Chicken - what to use? - Chicken should always be skinned unless I've said use un-skinned. The butcher will skin and chop it in to small pieces for you. Utilise all the chicken including the neck. Skinless, boneless thigh is very good to use and it can take the long cooking that some recipes require, but you can use breast too, if that's your preference. I prefer thigh but many people prefer breast.

      Quorn. A very good alternative to chicken and can be used in all the chicken recipes instead of chicken.

      Bhuna. Bhuna is not a curry, contrary to popular myth but actually a stage in the cooking process whereby the oil separates from the masala.

      Balti. Again, a balti is not a curry but actually means "bucket" and derives from the pot used to cook with.

      Karahi/Korai/Kadhai. This word curry derives from this which is the pot used to cook with.

      Jalfrezi. Again this isn't actually a curry but the way of cooking the curry. That is the hot frying/stir frying that is required as you keep the chicken on the move to prevent it from burning at the bottom of the pot and also scrape any residue off the bottom.

      Curd. Another word for yogurt.
      Last edited by MovingtoTasmania; 13-06-2014 at 12:16 PM.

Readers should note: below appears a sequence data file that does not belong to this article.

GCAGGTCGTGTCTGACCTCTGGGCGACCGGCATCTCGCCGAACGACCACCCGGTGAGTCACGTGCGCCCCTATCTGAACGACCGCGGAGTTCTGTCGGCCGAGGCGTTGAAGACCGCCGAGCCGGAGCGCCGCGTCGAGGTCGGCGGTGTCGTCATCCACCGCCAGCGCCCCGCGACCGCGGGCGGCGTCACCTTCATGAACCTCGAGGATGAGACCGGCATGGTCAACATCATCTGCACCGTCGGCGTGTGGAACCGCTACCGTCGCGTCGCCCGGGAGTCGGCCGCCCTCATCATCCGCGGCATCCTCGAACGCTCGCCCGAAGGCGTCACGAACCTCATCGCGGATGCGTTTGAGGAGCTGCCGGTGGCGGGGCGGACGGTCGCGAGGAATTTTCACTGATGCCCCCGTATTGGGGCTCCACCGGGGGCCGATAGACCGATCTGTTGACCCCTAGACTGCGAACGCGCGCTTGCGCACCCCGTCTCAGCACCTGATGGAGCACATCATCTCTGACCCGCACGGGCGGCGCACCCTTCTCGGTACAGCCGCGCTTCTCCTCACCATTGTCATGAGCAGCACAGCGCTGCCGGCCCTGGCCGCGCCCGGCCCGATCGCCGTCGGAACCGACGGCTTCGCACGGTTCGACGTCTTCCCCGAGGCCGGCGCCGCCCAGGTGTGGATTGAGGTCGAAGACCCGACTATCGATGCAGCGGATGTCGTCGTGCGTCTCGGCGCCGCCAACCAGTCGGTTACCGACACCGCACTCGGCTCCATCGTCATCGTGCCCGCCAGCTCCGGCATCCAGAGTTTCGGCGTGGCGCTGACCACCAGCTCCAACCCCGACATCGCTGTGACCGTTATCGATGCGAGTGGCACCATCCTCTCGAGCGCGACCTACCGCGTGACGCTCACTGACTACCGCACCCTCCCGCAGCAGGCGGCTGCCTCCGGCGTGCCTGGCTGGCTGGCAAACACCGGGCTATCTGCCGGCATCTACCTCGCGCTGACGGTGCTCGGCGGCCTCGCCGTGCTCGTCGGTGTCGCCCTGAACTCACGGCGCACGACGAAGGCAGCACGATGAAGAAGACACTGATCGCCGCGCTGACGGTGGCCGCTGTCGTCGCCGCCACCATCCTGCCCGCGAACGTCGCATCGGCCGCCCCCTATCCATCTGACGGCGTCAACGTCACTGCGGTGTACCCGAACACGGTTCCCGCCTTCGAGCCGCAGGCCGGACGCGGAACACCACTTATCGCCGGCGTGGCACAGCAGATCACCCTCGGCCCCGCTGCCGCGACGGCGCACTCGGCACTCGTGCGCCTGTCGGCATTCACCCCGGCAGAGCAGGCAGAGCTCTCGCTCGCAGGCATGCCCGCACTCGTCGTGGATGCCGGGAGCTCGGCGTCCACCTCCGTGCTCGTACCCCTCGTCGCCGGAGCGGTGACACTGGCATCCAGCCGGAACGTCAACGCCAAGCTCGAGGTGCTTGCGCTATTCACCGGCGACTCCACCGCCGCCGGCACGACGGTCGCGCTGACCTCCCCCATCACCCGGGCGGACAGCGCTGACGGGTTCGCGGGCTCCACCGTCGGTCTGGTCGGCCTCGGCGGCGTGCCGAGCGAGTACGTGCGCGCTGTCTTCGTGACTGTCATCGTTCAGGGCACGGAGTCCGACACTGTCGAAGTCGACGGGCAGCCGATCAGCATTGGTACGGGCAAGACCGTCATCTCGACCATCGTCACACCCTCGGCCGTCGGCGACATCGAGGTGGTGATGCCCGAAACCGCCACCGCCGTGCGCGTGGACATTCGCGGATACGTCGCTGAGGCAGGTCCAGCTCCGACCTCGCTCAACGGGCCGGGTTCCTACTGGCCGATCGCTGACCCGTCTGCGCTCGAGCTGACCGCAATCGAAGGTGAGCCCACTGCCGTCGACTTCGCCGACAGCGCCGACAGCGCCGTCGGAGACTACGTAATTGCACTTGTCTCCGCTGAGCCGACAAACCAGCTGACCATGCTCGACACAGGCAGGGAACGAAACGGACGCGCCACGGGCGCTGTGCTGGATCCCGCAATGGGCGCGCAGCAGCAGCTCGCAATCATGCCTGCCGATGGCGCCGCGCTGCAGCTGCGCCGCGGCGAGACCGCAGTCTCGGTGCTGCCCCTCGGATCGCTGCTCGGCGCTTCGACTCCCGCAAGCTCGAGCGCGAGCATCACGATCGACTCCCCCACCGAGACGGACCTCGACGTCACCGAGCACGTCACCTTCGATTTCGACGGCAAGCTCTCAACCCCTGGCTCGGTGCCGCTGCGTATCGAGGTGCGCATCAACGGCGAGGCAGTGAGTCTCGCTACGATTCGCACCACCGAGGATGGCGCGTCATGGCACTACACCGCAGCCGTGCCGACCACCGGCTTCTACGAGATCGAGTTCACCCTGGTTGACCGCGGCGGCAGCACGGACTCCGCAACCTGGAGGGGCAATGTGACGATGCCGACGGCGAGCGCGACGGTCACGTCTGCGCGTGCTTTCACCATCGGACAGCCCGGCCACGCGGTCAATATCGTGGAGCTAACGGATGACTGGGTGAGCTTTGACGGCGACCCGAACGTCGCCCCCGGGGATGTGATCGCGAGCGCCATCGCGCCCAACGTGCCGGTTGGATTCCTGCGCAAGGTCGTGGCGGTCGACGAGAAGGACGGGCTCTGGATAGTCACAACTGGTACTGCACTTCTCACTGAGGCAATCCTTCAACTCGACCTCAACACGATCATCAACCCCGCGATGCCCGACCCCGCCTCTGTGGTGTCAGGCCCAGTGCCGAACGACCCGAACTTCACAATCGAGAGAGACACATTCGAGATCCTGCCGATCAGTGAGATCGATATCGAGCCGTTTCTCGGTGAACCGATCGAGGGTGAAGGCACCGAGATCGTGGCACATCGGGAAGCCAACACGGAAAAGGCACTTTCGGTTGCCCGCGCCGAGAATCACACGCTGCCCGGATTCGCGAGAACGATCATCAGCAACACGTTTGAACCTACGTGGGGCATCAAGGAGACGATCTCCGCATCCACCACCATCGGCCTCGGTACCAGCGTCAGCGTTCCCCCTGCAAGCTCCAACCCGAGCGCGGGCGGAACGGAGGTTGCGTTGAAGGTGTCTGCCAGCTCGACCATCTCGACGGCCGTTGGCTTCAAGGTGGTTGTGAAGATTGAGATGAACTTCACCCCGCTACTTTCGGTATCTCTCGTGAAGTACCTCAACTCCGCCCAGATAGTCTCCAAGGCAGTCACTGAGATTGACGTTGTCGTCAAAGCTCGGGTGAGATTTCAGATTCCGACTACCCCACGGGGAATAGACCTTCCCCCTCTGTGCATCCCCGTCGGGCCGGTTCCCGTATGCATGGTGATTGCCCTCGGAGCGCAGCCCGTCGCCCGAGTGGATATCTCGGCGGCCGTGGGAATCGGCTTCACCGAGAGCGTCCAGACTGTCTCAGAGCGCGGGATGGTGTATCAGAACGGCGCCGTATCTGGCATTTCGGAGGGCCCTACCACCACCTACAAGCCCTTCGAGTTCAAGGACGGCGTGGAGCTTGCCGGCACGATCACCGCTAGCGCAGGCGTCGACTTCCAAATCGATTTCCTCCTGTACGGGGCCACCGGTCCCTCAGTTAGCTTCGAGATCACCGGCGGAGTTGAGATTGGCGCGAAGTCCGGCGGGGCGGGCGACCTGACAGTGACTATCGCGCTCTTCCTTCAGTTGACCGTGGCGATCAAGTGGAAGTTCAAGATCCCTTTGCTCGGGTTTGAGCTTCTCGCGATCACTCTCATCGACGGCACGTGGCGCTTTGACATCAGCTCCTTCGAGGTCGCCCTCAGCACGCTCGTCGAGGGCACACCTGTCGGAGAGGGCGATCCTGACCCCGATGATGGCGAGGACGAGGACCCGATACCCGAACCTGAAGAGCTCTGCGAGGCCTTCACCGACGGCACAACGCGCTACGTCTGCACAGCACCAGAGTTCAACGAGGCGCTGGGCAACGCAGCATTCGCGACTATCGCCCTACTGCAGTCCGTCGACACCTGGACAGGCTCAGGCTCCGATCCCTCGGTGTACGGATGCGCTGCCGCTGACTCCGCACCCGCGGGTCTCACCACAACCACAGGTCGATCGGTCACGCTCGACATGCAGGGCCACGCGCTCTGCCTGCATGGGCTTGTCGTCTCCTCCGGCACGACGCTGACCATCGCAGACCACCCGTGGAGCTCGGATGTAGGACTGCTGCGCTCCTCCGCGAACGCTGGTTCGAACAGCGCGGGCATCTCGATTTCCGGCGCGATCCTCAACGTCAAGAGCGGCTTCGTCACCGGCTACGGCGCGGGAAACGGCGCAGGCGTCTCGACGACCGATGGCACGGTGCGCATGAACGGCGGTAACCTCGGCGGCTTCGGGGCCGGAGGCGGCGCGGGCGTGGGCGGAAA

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    2. #2

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      Chicken vindaloo recipe please, a tried and tested one would be great @MovingtoTasmania, thanks heaps.

    3. #3

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      Quote Originally Posted by MovingtoTasmania View Post
      If anyone has any requests, then please to ask and I will post the recipe and as I cook things, if you want me too, I will post pictures.
      You mentioned several fish dishes the other day. Anything fishy I would be interested in.
      Not to be demanding or nuffink but...you don't do mail order, do you? I'm so over cooking!

      Suppose I will have to get my cooking mojo back before we dive into our frozen curry business.

    4. #4

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      M1cha3la's beloved :-)
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      Quick Chicken Vindaloo

      This is a quick way of cooking a vindaloo and I haven't used vinegar in this recipe. It should take less than an hour from start to finish and uses fresh chicken. Chicken should always be skinned unless I have said otherwise. Try to source spring chicken if possible as to try to make this from boiler chicken will not be tasty at all as boiler chicken requires a long cooking time.

      Peel about half a kilo of potatoes and cut into one inch cubes. Ask the butcher to prepare the chicken so that it's smallish, maybe 3 inch pieces or if using breast/thigh, cut into 3 inch pieces yourself. Place one large peeled onion, 5 cloves garlic, 1 inch piece of ginger and 6 green chillies (if you want less heat, then use kashmiri red chilli or larger chillies - the bigger the chilli, the less fiery it is) into a liquidizer and process till all chopped and mixed.